Much remains to be done in the Senate, however, despite the passage of the bill out of the HELP committee. Left out of the bill is one of the toughest parts — how to pay for the insurance subsidies. That's because it's the Senate Finance Committee that has jurisdiction over taxation and the federal Medicare and Medicaid programs. And it's these areas where the biggest revenues and savings are to be found.

The finance committee has yet to release a bill, due weeks ago, though committee members say they're optimistic one will emerge soon.

"We're just not quite there," the committee's chairman, Max Baucus (D-MT), said.

Employer Mandate Stirs Opponents

Meanwhile on Wednesday, the House Education and Labor Committee opened its first drafting session amid strong reactions from business leaders and Republicans who objected to a proposal that all companies provide health insurance or pay a penalty.

The penalty would be equal to 8 percent of wages for companies that don't provide a certain level of coverage. Small businesses would pay lesser penalties, on a sliding scale based on their annual payroll.

Those with a payroll under $250,000 would be exempt from the penalty, while those with payrolls between $250,000 and $300,000 would pay 2 percent of wages. Businesses with payrolls between $350,000 and $450,000 would pay 6 percent. Democrats say 96 percent of small businesses would see no tax increases under the proposal.

Democrats emphasized that some small businesses would get help buying insurance. The law would give tax credits to companies with relatively few employees and relatively low average wages. The CBO estimates that the tax credits would cover up to half the firms' contributions toward health insurance premiums. Still, the CBO said the penalties could reduce the hiring of low-wage workers.

Republicans lashed out at the penalties as "a new small-business tax." House Republican leader John Boehner (R-OH) said that "during a time of economic recession, the last thing Congress should be doing is punishing small businesses that create a majority of the jobs in this country."

The House bill would also mandate that all legal residents have health insurance or pay a penalty. The penalty would amount to 2.5 percent of the difference between adjusted gross income and a certain threshold for paying taxes. There would be an upper limit on the penalty roughly equal to the average price of a health insurance policy.

'Wealth' Tax On Top Earners

Another controversial provision is what Democrats are calling a "surcharge" or "surtax" on wealthy Americans. It would raise approximately half of the $1 trillion needed over the next 10 years to expand insurance coverage. The other half would be achieved by "significant efficiencies and savings in Medicare and Medicaid."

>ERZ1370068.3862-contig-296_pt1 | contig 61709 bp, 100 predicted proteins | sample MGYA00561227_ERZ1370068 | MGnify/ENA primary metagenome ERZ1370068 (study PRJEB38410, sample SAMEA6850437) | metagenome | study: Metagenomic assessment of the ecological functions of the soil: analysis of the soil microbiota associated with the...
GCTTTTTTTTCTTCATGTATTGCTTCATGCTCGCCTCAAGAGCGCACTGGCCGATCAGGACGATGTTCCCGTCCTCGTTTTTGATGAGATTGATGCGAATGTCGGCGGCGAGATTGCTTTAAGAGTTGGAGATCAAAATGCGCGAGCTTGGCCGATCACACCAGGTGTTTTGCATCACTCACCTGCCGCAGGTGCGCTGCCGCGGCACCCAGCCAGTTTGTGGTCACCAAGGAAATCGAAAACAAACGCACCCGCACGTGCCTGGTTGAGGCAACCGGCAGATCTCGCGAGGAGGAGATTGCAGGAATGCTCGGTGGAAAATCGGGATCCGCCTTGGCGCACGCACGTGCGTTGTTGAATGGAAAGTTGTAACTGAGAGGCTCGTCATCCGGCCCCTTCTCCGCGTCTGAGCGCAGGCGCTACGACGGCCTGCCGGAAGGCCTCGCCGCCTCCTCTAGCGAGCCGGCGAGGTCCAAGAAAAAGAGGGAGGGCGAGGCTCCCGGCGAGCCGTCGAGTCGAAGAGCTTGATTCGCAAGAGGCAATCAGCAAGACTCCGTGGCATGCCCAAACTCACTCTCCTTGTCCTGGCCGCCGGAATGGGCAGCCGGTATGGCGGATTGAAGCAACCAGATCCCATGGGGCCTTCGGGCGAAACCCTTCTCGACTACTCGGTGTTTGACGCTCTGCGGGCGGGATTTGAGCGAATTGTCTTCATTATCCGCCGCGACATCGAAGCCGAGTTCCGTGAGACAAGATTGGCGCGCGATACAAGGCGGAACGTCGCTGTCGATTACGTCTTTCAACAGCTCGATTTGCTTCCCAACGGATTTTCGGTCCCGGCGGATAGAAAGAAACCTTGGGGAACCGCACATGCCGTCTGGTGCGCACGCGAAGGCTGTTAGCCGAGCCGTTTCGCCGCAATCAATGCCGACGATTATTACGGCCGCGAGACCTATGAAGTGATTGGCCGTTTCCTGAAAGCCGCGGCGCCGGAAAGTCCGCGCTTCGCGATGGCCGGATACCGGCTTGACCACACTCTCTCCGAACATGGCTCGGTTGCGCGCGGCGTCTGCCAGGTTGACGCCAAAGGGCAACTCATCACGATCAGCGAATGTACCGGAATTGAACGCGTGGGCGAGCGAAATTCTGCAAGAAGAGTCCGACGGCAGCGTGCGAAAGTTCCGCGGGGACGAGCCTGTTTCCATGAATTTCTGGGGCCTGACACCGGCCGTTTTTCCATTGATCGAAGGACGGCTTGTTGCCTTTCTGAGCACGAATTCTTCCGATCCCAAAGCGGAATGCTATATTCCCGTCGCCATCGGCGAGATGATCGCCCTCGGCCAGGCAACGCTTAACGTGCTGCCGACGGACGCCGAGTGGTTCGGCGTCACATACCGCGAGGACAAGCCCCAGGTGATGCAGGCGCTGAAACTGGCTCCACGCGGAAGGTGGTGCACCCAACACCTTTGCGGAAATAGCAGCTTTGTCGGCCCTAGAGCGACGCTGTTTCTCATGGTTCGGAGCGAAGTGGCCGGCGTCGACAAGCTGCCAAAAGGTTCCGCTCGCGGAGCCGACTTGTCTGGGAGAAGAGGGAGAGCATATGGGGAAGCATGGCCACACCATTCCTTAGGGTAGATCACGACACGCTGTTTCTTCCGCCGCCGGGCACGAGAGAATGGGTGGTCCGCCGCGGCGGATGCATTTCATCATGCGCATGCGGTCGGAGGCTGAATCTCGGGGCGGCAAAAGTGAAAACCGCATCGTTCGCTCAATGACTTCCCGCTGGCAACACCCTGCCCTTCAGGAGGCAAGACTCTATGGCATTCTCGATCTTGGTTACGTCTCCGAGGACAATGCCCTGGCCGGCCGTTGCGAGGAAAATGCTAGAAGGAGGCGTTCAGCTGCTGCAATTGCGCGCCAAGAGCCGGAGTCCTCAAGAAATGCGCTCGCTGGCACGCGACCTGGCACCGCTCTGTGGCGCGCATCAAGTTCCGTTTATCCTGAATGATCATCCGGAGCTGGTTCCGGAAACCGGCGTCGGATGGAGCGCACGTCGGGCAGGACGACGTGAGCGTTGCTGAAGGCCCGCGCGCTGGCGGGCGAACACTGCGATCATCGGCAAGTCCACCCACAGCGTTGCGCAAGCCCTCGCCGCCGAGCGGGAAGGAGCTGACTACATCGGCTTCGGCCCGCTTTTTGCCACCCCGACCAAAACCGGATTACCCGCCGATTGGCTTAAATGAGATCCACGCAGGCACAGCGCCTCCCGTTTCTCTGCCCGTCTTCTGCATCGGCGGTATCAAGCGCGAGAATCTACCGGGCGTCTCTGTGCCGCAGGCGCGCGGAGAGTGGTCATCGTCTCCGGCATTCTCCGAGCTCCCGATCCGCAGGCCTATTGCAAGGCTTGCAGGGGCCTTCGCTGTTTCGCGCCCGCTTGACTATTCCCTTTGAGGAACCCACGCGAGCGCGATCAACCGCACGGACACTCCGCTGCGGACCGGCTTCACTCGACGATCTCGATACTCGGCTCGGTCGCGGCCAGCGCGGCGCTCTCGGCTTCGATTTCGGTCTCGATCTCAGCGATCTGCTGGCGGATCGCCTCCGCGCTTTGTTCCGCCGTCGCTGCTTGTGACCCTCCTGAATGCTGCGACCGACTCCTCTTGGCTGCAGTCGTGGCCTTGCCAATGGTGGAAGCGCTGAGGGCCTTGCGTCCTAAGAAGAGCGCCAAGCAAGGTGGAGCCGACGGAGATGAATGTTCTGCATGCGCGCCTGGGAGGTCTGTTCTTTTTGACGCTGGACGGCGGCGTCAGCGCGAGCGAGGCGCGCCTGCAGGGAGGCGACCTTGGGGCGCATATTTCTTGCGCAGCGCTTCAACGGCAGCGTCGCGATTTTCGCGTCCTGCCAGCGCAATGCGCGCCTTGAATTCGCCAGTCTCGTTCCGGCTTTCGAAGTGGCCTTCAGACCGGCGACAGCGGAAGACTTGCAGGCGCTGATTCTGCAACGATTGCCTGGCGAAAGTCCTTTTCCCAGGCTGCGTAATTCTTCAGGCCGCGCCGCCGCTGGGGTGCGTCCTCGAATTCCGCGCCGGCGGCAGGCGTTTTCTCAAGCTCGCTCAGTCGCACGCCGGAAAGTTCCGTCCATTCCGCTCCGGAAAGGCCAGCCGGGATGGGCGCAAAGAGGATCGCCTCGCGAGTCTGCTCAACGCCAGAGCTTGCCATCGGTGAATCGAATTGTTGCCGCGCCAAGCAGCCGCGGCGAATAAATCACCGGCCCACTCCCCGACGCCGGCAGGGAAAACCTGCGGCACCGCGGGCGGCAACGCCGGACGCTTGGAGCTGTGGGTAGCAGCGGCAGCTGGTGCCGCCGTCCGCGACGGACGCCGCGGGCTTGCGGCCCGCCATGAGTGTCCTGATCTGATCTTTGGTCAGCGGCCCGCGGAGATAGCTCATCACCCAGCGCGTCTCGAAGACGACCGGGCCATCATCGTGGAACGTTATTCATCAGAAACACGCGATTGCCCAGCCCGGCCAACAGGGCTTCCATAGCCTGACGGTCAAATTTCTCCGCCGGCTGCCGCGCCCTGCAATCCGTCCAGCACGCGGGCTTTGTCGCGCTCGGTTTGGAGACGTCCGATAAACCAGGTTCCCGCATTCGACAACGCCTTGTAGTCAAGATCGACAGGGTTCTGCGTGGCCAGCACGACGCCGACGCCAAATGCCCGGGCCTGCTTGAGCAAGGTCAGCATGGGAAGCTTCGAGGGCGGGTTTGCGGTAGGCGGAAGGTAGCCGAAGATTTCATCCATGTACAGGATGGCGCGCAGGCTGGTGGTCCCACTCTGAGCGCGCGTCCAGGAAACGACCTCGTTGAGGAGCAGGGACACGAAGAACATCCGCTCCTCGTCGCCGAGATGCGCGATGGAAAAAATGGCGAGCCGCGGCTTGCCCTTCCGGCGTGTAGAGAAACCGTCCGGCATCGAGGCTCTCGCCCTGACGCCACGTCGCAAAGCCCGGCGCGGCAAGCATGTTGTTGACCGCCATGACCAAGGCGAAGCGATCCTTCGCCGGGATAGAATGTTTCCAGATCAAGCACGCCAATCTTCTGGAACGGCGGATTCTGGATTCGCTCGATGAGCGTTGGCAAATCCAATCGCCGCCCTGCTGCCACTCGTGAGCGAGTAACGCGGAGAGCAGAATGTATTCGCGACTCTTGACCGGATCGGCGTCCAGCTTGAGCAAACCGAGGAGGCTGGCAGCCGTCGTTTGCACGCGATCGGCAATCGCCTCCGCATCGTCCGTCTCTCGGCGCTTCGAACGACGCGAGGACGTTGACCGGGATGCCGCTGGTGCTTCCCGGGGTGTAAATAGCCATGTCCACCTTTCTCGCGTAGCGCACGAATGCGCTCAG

About 1.2 percent of households would be affected by the surtax, according to Democrats.

The surtax would be phased in beginning in 2011 and would rise to a maximum in 2013 of 2 percent for individuals making $280,000 or more each year, 3 percent for those above $400,000 and 5.4 percent for those above $800,000. The corresponding thresholds for couples filing jointly are $350,000, $500,000 and $1 million, respectively.

For example, a family earning $400,000 in 2011 would pay an additional $500 in taxes.

The $1 trillion over 10 years raised by the surtax and the cuts in federal health programs would go mainly to fund the tax credits for small businesses and subsidies for people who need assistance buying health insurance.

The latter group would be able to buy insurance through newly formed "insurance exchanges," which Democrats say will allow consumers and small businesses with fewer than 20 employees to comparison shop for policies, encouraging competition. One of the policies to be offered would be a government-run health insurance plan designed to keep costs low.

"Affordability credits" would be offered to people buying insurance through the exchanges. The maximum income would be $88,000 for a family of four ($43,000 for individuals) and would phase out on a sliding-scale basis.

Critics say that the government-run plan will undermine the current employer-based private insurance system and cause businesses to abandon current coverage, but Democrats refute those charges.

"Contrary to opponents' claims that employer-based coverage will drop," said Rep. George Miller (D-CA), "CBO estimates that our bill will actually increase the employer-provided care."

All three House committees overseeing the bill will continue work on Thursday.

From NPR and wire reports